The United States is, without question, the most religious country in the so-called developed world. If the pollsters are to…
Read more »
For all its high-rise gloss, its Rue St Honore-esque shopping precincts, its density of Ferraris and Lamborghinis, its pampered ladies who lunch, the other Beirut lurks beyond this gilded veneer – and in fact is just a kilometer or so from its hyper-consumerism.
I spent some time in Bourj Hammoud – an area ten minutes tops from downtown – with a university lecturer acquaintance. A man in his forties. Well traveled. Worldly. Smart. And still depressed after the breakup of his marriage two years earlier, in the wake of which he’d moved back with his elderly parents in this interesting jumble of a quarter.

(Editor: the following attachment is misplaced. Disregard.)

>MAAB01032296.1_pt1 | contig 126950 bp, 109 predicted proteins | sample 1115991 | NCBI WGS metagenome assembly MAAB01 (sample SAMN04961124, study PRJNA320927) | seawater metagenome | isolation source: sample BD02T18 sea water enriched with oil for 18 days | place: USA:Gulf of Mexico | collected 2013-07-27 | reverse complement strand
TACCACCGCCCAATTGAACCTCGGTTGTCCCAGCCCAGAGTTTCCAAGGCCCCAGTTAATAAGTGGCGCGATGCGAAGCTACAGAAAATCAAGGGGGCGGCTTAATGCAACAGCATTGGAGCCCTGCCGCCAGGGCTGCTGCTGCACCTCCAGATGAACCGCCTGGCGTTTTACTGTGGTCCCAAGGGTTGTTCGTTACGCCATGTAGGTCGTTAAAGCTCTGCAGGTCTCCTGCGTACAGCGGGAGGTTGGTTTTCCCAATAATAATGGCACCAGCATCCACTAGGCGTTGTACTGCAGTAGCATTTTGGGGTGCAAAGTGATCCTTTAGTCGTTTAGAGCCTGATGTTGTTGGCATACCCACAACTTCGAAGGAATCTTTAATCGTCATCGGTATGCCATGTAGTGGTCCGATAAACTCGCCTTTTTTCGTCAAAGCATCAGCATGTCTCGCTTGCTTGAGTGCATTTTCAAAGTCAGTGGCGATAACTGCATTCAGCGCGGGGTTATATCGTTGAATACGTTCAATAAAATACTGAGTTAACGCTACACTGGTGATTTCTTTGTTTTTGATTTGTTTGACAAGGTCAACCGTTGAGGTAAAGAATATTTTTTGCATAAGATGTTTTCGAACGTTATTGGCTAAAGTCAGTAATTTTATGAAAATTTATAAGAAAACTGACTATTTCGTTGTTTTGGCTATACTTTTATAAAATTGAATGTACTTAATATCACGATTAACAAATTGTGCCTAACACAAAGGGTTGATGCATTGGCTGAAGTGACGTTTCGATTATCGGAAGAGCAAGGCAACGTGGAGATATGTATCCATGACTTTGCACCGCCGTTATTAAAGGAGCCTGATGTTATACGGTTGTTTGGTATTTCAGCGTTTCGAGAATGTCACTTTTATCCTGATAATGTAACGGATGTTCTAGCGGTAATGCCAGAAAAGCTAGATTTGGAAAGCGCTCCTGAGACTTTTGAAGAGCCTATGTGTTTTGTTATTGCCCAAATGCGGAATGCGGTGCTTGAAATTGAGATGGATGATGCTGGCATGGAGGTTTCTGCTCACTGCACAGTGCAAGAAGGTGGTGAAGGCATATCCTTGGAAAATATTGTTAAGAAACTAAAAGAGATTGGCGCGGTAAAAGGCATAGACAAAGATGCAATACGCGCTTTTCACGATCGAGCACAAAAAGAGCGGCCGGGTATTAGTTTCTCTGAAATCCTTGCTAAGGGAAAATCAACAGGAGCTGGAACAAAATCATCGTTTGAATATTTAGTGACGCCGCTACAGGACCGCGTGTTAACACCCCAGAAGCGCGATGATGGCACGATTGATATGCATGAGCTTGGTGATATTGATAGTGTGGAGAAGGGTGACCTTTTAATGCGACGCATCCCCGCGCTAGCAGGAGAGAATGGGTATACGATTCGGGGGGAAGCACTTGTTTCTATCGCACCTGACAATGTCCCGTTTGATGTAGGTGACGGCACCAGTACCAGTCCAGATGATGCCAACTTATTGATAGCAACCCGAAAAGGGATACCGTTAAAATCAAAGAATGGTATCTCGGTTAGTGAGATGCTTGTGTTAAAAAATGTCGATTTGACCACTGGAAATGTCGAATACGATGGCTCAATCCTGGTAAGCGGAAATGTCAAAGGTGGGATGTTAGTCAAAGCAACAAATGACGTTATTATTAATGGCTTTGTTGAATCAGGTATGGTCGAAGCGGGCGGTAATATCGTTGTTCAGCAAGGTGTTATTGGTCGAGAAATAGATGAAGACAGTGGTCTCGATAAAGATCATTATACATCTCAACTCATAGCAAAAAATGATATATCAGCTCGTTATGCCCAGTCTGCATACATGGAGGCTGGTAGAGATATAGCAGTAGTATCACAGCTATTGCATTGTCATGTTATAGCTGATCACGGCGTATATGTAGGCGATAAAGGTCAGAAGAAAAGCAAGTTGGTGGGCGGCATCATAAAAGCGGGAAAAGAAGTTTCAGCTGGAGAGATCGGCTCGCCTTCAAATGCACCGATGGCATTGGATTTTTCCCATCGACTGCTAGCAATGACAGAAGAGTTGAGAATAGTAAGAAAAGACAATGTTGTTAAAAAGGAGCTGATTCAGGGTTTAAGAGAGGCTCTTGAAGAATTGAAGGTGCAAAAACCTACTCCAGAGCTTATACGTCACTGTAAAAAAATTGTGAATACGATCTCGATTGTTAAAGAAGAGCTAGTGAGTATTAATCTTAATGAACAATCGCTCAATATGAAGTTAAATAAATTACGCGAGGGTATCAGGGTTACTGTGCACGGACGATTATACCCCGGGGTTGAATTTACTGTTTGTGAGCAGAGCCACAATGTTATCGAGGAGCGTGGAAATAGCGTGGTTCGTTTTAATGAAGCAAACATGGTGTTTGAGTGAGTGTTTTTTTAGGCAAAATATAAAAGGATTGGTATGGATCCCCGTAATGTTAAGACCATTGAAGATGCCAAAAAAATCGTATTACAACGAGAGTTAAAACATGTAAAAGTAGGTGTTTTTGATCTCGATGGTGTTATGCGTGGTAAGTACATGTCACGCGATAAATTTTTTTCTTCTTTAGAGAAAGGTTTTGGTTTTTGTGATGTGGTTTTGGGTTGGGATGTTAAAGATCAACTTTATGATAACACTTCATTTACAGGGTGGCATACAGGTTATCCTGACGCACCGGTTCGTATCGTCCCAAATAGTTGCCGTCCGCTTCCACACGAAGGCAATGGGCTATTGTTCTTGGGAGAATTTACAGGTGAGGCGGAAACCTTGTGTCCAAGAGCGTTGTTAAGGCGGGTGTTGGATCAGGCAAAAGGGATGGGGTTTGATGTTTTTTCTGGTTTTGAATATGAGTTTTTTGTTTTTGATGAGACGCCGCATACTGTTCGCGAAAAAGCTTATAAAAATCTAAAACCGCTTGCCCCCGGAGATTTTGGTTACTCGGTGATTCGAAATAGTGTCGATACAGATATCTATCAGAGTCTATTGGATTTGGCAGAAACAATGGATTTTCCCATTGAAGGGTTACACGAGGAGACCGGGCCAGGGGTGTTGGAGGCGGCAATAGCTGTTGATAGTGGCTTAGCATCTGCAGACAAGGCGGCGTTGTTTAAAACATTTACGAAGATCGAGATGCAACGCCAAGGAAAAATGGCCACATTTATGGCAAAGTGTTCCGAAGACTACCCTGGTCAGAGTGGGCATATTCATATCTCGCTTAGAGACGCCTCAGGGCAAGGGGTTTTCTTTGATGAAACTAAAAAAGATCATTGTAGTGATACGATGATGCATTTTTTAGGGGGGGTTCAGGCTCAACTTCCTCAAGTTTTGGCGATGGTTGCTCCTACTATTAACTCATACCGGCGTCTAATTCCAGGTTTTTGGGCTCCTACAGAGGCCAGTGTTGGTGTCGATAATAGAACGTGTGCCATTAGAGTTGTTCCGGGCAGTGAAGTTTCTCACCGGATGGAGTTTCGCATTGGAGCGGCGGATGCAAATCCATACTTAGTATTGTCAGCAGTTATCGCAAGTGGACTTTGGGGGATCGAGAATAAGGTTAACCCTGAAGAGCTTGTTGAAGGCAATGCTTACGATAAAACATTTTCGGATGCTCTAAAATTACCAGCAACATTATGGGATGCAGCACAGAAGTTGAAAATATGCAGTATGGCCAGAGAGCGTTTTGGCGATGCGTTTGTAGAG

“Your friend must be Armenian” a bookseller told me when I later mentioned that I had spent the afternoon in Bourj Hammoud (like Belfast in the days of the Troubles, your choice of quartier defines your heritage and religious allegiance, though my lecturer friend – whom I’ll call Joseph – told me, “A lot of rich Muslims like living now in Christian areas”).
Bourj Hammoud was somewhat rough-and-tumble. We passed women picking through rubbish in skips. We passed by crumbling apartment blocks, outside of which were often parked BMWs. We passed the poor, the indigent. We sat in the garden of his parents’ simple house, sipping thick café Arabica brought by his very silent mother, listening to children’s voices at play in a nearby school, staring out at the luxurious banana trees that defined the tiny sliver of green space amidst this dense urban labyrinth…
TO BE CONTINUED